Common Core 'indoctrinating' rapped

Superintendent of Public Instruction OK with some aspects of federal program

KIM STEELE/Miner<br /><br /><!-- 1upcrlf2 -->Arizona Superintendent of Public Instruction John Huppenthal speaks in Kingman Wednesday.

KIM STEELE/Miner<br /><br /><!-- 1upcrlf2 -->Arizona Superintendent of Public Instruction John Huppenthal speaks in Kingman Wednesday.

KINGMAN - The conservative colors of Arizona Superintendent of Public Instruction John Huppenthal shone through Wednesday as he discussed the continuing issues he has with some areas of Common Core and his growing concern about the students involved in recent school shootings.

Huppenthal has been superintendent for three years and is running again this fall against Diane Douglas, a Republican and former Peoria Unified School District board member who opposes Common Core. Huppenthal spoke at the Mohave Republican Forum, where he answered questions about the controversial national educational system that was implemented last year in Arizona.

Common Core's standards were created by a consortium of teachers, business leaders and education experts from 46 states, including Arizona, to toughen up standards for math, English and writing from kindergarten through grade 12. Indiana recently became the first state to opt out of the national program.

The Arizona Common Core standards are based on the national standards and were adopted by the state Board of Education in 2010 without input from the Arizona Legislature. In September, Gov. Jan Brewer attempted to calm protests against it by renaming it "Arizona's College and Career Ready Standards" and reaffirming that Arizona is acting independently from the federal government.

At the forum, Huppenthal said that while he unequivocally supports the English/language arts and math standards of Common Core, he has problems with its history and science standards because of their questionable definition of America's founding fathers and the Constitution and their unbalanced debate on climate change.

"I do not support indoctrinating people into automatically believing that man causes global warming," said Huppenthal. "I believe that climate change is an incredible opportunity to teach our students robust science - how to dig into both sides of that debate and understand how bias gets injected into scientific inquiry, how bias is being injected into the climate change inquiry and how to separate fact from fiction in the climate change debate."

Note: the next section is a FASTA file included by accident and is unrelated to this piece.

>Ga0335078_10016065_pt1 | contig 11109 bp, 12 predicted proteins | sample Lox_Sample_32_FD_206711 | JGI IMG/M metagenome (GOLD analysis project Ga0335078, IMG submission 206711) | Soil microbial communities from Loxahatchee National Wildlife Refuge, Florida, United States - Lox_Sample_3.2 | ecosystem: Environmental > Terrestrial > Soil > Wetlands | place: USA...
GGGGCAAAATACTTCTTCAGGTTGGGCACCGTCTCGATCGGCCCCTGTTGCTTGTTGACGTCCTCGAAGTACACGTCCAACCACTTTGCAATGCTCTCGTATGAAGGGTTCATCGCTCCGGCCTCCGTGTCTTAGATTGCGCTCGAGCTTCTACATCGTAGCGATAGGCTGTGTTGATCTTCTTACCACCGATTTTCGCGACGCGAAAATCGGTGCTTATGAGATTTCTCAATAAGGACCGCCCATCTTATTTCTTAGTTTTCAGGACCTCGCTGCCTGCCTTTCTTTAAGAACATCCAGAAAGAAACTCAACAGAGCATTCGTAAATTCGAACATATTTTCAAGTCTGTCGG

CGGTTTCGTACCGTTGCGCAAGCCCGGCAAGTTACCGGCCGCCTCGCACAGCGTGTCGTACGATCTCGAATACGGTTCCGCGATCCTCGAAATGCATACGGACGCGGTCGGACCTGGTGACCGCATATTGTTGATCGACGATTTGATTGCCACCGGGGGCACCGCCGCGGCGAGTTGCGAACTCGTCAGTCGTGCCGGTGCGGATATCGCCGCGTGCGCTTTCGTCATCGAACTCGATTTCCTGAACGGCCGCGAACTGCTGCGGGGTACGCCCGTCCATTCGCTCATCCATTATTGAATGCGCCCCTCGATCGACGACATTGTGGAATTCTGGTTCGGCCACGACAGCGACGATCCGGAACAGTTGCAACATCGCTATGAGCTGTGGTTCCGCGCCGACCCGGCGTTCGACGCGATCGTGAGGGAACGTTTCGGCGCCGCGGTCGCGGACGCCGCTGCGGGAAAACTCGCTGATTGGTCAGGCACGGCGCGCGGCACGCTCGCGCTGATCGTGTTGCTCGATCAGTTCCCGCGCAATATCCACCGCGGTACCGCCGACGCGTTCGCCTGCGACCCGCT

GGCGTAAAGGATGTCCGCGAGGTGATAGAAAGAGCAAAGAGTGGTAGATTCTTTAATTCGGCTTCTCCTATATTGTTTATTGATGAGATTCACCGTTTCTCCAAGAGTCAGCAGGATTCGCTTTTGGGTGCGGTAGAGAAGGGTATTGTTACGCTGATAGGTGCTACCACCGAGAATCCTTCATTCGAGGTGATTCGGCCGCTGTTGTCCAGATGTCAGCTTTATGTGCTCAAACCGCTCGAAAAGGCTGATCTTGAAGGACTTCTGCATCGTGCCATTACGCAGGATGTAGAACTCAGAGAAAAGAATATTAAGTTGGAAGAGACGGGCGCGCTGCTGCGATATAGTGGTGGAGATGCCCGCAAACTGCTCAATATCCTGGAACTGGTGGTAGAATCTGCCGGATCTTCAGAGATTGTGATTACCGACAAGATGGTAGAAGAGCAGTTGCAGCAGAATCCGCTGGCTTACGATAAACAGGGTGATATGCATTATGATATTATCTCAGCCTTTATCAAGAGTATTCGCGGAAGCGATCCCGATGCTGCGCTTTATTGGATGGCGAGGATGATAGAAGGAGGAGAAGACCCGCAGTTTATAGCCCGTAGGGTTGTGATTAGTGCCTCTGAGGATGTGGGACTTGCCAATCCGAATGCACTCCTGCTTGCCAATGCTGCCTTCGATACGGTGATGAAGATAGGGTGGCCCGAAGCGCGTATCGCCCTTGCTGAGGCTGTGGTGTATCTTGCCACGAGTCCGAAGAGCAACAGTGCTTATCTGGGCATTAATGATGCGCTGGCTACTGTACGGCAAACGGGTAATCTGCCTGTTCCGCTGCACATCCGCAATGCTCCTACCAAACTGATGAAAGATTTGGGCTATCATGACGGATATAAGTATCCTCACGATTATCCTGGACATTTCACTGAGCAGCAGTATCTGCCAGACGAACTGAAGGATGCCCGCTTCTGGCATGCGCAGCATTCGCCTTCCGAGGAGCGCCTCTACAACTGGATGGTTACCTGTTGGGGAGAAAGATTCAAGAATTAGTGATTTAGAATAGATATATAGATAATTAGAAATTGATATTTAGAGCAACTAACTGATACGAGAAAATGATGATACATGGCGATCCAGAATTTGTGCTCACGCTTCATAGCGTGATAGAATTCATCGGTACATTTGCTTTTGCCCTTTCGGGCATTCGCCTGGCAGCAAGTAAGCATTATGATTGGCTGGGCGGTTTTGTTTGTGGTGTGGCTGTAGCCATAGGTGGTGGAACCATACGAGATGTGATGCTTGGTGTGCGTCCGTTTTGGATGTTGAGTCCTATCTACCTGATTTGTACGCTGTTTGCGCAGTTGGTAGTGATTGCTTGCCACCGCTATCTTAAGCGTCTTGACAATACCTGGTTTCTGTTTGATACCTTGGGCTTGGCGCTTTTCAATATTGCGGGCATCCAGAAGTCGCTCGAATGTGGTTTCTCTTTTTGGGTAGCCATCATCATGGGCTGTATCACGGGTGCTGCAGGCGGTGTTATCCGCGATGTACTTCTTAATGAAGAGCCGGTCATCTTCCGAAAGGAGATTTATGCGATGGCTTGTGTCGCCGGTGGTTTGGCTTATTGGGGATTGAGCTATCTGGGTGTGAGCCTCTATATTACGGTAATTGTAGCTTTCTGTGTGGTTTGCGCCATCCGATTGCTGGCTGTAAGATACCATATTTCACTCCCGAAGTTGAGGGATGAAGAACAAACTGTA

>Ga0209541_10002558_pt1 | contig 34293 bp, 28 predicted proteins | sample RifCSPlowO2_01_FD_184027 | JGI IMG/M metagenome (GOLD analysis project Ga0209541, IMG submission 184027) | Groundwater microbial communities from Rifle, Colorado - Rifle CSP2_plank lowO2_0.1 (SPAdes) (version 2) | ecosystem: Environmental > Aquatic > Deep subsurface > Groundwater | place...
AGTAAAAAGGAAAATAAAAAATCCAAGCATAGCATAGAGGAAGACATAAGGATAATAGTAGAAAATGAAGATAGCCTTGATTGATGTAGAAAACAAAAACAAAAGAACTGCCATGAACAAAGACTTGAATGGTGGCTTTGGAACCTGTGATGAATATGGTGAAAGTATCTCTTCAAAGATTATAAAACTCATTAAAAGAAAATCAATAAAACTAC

Also, he does not support the Common Core mandates given to teachers that tell them how to guide students to reach the English/language arts and math standards.

The issue of data mining also came up during the forum, and Huppenthal reassured the audience that any data collected on students belongs to them and their parents, and can only be given out to teachers with their permission. Huppenthal said the state keeps a limited amount of data that does not include gun registration, marital status or political preference information. And it is never shared with the federal government, added Huppenthal.

During the forum, state Rep. Doris Goodale, R-Kingman, told Huppenthal about a recent meeting she had with the commander of Davis-Monthan Air Force Base in Tucson. Goodale, who will not seek reelection after her term expires in December, said she asked the commander what he saw as the biggest problem with young recruits. The man immediately said they were not resilient to life's problems.

"Kids think everything is a death blow - the girlfriend breaks up with him, the sergeant yells at him, and life's over," said Goodale. "I think we saw that played out in New Jersey this past weekend when a young man stabbed to death a girl who would not go to the prom with him. I'm very concerned about kids not understanding how to be resilient."

Huppenthal agreed, noting his agency offers an Excellence in Civic Engagement program and schools are flocking to participate in it. He said educators want children to have the character that made America strong. They also want to bring back spirituality, ethics, the rule of law and good work ethics among students, he added.

"This issue of resiliency, character and spiritual development is what we're concerned about in society right now, especially with the direction we see this country going," said Huppenthal. "We're very concerned about basic American values that have held us firm for more than 200 years and we see slipping away. We are working as hard as we can to restore those."